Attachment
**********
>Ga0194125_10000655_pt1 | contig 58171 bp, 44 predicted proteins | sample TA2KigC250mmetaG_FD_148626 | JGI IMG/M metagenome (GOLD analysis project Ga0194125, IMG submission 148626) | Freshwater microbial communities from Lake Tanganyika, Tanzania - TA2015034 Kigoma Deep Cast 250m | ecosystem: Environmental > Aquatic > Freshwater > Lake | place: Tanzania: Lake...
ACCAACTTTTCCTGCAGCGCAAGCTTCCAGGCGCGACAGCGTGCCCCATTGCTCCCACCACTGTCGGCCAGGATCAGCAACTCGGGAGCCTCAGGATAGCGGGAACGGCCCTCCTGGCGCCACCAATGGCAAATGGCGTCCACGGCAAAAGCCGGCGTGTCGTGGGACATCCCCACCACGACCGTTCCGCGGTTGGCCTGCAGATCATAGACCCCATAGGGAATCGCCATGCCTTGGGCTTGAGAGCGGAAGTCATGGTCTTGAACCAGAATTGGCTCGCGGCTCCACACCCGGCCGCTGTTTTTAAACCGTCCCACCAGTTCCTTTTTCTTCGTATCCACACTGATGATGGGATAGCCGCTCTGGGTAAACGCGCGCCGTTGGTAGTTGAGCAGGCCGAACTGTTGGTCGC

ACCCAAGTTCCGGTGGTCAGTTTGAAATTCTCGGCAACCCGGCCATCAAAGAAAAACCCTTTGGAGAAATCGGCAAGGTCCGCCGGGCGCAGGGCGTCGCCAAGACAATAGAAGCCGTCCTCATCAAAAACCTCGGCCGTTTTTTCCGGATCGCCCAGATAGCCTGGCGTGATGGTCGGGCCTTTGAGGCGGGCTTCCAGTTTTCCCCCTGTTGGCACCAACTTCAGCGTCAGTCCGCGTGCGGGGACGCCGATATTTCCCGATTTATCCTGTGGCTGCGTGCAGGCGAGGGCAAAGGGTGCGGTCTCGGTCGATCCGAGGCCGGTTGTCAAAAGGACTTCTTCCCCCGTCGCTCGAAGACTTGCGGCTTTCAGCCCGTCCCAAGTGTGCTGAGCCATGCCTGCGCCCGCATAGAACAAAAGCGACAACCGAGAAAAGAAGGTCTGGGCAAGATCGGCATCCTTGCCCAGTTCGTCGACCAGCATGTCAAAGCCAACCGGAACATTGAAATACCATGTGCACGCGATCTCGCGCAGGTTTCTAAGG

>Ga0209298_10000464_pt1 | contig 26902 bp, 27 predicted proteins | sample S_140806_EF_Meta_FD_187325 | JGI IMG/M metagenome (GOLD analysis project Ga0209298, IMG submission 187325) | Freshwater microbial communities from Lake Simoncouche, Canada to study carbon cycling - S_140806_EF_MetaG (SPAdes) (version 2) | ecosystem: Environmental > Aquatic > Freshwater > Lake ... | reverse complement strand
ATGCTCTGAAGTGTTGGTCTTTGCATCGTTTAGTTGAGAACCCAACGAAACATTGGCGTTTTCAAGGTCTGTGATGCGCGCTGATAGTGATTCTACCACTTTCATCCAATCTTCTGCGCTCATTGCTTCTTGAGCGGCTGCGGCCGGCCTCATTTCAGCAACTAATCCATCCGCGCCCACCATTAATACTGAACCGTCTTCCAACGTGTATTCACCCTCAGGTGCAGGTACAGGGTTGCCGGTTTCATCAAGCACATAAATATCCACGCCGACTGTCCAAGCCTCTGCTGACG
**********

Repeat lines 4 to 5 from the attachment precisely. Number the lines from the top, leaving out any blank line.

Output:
>Ga0209298_10000464_pt1 | contig 26902 bp, 27 predicted proteins | sample S_140806_EF_Meta_FD_187325 | JGI IMG/M metagenome (GOLD analysis project Ga0209298, IMG submission 187325) | Freshwater microbial communities from Lake Simoncouche, Canada to study carbon cycling - S_140806_EF_MetaG (SPAdes) (version 2) | ecosystem: Environmental > Aquatic > Freshwater > Lake ... | reverse complement strand
ATGCTCTGAAGTGTTGGTCTTTGCATCGTTTAGTTGAGAACCCAACGAAACATTGGCGTTTTCAAGGTCTGTGATGCGCGCTGATAGTGATTCTACCACTTTCATCCAATCTTCTGCGCTCATTGCTTCTTGAGCGGCTGCGGCCGGCCTCATTTCAGCAACTAATCCATCCGCGCCCACCATTAATACTGAACCGTCTTCCAACGTGTATTCACCCTCAGGTGCAGGTACAGGGTTGCCGGTTTCATCAAGCACATAAATATCCACGCCGACTGTCCAAGCCTCTGCTGACG